What is Aggressive Behavior?
Aggressive behavior may be defined as unpredictable, impulsive behavior that often involves violent, angry or harmful actions. This type of behavior may be physical or verbal. When someone acts aggressively, he or she may lash out by hitting, pushing, kicking, pulling, hurting or even biting the person.
Breaking, throwing, damaging and destroying personal belongings such as household items, your property or car is also characteristic of aggressive behavior. The aggressive individual may often use verbal abuse, threaten, intimidate, swear, rant or rave. Aggressive behavior often occurs when the person feels he or she is being provoked as a result of internal or external factors.
Levels of aggression vary from person to person – it could be part of a short outburst or long and intense with severe repercussions. While aggressive behavior may be intentional, it may also be unintentional – this is usually evident if the aggressive behavior is the result of a behavioral or mental disorder. If aggressive behavior is left untreated, it can worsen and bring about unwanted harm and distress for those involved.
The symptoms and signs of aggressive behavior are often associated with:
- Anger and hostility
- Temper flares that involve screaming, shouting or using obscene gestures
- Violent behavior
- Intimidating body language used to bully or dominate someone
What Causes Aggressive Behavior?
A number of factors may be responsible for the increased risk of aggressive behavior in both children and adults and these include:
- Hereditary factors
- History of violent or aggressive behavior
- Exposure to violence at home, in the community or from the media
- Use of drugs and alcohol
- Being a victim of physical or sexual abuse
- Socio-economic factors (poverty, unemployment, divorce or single parenting)
- Presence of weapon such as firearms in the home
- Behavioral conditions such as ADHD, Tourettes syndrome, bipolar disorder, ODD, PTSD)
Usually the person who exhibits aggressive behavior is suffering from deeper emotional issues such as fear, insecurity, feelings of isolation, loneliness or despair. Acting out or blowing off steam by being aggressive is sometimes the only way they know how to give vent to their feelings. Children displaying aggressive behavior may become anti-social, have adjustment problems or develop learning disorders.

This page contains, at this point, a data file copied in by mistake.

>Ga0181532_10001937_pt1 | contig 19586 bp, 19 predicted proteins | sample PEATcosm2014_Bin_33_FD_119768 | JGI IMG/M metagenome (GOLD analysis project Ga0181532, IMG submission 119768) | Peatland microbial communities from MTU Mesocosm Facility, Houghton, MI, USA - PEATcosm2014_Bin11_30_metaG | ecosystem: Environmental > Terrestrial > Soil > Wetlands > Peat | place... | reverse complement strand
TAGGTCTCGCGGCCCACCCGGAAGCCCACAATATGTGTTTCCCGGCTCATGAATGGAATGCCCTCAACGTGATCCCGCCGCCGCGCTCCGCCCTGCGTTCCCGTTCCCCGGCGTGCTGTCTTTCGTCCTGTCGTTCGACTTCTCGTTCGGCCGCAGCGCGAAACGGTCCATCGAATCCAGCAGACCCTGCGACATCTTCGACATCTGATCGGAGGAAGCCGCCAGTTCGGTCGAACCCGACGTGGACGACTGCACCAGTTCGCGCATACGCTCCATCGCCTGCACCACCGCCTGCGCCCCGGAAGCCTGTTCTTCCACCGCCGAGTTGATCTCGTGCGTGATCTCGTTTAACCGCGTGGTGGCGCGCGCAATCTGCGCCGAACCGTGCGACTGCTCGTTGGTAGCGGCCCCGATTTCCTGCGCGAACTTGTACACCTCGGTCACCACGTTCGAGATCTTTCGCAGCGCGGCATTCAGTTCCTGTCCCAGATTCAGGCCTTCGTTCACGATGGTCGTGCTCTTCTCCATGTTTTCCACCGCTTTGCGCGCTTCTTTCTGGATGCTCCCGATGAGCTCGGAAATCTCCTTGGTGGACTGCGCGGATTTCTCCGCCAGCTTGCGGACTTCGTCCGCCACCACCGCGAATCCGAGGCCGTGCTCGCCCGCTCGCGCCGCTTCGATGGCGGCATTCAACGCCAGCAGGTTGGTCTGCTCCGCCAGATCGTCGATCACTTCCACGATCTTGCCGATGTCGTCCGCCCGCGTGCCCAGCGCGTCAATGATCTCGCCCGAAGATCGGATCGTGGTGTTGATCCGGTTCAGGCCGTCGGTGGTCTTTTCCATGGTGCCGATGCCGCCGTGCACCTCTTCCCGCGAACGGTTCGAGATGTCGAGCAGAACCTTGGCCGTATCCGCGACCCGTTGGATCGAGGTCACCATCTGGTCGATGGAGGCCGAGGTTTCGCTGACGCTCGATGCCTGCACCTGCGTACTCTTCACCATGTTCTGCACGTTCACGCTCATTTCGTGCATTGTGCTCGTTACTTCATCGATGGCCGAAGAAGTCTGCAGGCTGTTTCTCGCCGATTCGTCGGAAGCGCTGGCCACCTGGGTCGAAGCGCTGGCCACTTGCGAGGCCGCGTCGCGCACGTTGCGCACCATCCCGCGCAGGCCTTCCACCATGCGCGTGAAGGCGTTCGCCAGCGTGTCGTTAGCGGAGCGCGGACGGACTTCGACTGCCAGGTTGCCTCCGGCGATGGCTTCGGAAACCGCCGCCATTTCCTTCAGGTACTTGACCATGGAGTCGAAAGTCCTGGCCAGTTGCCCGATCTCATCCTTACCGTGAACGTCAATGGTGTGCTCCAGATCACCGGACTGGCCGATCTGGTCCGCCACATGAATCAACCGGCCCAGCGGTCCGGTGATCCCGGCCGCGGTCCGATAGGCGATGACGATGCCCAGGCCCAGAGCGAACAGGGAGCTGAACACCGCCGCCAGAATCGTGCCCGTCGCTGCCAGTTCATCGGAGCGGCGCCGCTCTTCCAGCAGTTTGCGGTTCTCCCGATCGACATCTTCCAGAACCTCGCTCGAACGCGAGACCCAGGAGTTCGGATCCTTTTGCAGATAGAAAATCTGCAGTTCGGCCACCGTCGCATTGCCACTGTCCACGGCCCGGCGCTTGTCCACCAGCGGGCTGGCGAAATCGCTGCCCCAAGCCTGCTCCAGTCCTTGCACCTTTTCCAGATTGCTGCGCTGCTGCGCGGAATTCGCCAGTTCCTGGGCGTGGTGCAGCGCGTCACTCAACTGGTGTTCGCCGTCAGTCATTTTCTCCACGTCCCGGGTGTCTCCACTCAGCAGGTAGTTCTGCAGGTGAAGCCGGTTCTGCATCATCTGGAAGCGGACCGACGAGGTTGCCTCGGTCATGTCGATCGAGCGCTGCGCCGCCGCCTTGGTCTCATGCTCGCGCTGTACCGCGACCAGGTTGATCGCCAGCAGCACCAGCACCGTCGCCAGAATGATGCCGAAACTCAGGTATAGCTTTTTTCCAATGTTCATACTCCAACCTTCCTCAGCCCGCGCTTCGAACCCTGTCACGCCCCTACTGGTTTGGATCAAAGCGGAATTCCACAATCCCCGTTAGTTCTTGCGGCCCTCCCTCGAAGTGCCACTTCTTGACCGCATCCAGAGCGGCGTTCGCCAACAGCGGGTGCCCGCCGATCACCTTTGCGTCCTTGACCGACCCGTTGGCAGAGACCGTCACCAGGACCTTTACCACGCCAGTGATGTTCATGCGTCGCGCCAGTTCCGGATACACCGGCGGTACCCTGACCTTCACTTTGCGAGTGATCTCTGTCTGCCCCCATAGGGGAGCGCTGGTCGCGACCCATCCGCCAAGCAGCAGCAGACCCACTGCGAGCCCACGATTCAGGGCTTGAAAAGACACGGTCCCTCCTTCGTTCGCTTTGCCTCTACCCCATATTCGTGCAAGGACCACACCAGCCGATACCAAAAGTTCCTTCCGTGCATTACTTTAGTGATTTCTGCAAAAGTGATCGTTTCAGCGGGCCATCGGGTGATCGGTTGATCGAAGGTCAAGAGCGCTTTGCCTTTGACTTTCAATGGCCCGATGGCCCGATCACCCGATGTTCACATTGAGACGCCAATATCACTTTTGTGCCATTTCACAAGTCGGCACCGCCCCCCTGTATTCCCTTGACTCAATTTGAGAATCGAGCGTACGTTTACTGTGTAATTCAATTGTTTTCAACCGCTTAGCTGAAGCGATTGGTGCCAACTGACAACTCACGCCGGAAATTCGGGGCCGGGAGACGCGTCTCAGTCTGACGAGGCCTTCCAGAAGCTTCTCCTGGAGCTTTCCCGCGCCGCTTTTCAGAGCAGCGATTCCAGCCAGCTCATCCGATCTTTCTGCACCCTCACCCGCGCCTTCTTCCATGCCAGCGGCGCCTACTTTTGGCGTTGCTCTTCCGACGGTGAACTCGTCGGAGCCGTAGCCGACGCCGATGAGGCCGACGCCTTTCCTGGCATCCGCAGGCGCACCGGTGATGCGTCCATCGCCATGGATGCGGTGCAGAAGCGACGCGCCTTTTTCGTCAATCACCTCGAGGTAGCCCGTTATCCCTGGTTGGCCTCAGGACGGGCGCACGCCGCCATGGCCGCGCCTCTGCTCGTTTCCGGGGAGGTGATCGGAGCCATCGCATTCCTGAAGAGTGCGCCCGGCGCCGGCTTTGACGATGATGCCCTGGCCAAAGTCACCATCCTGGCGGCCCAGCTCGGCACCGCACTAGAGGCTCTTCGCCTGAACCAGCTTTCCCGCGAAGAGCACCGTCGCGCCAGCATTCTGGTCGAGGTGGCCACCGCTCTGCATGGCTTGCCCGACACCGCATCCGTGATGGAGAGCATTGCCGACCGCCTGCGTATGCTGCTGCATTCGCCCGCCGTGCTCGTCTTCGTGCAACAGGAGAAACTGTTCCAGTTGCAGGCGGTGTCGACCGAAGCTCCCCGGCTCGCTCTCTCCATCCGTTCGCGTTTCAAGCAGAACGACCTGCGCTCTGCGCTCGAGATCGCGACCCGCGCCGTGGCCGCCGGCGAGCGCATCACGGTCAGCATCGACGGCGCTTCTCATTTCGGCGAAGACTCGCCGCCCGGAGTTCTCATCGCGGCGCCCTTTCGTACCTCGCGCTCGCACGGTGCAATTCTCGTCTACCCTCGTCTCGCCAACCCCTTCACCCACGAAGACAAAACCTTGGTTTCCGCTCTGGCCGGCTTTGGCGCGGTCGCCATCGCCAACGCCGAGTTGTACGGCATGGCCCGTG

Diagnosing Aggressive Behavior
The diagnosis of aggressive behavior is based on the symptoms presented, thorough physical examination and review of the individual’s medical history. Certain diagnostic tests such as blood tests, x-rays, or scans may be performed to rule out other illnesses. The doctor will also look for signs of any other conditions that are associated with aggressive behavior such as ADHD, learning disability, depression, mood disorders, anxiety disorders, or conduct disorder.
A referral to a mental health professional, such as a psychologist or psychiatrist, for a more comprehensive evaluation is often recommended. The diagnosis will be based on reports of the individual’s behavior from his or her spouse, parents and teachers, clinical observations of the individual’s behavior and psychological testing.
Help for Aggressive Behavior
Treating and preventing aggressiveness verbal behavior and phyiscal violence generally depends on underlying causes and severity of the individual’s problem. Many developmental, personality and psychiatric disorders (ADHD, developmental disorders, bipolar disorder, PTSD, Tourette’s syndrome) associated with aggressive behavior may be treated with various medications. Medications include mood stabilizers (lithium), anticonvulsants, selective serotonin reuptake inhibitors (SSRIs) and beta blockers to treat symptoms associated with aggressive behavior.
Consult a mental health professional if you, your child or a member of your family starts to display aggressive behavior. There are various individual and group interventions such as psychotherapy, anger management, communication skills training, or self control training to help control aggressive behaviors. Incorporating relaxation techniques such as deep breathing exercises, visualization techniques, repeating positive affirmations, meditation or yoga into your lifestyle can make a significant difference in reducing aggressive behavior.
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More Information on Aggressive Behavior
There are a number of helpful ways to manage and prevent
aggressive behavior and includes:
- Recognize what triggers your aggression, what your physical and emotional reactions are and then record it in a journal
- Stay as calm as possible and try not to react to person, situation or circumstances
- Change the way you think and replace them with positive thoughts
- Find a good listener – speak to a friend or family member who will listen and help you put things in perspective
- As you feel yourself becoming aggressive, remove yourself from the situation – get some fresh air, go for a walk or to a quiet place
- Learn to channel your anger and aggression into something that will make you feel better. Try exercising, hitting a punch bag, running, aerobics, kickboxing or dancing to release those negative emotions
- Release aggression by shouting – go somewhere you can be alone and let it out, "Aaaaaaarrrrggggghhhhh!!!!!!!’
- Practice deep breathing exercises, close your eyes and visualize a positive experience until you feel calm
- Set a good example for your children by always behaving appropriately, giving them lots of love and attention, never hitting them or exposing them to violent situations or behaviors
- Reduce aggression by meditating, doing yoga or having a relaxing massage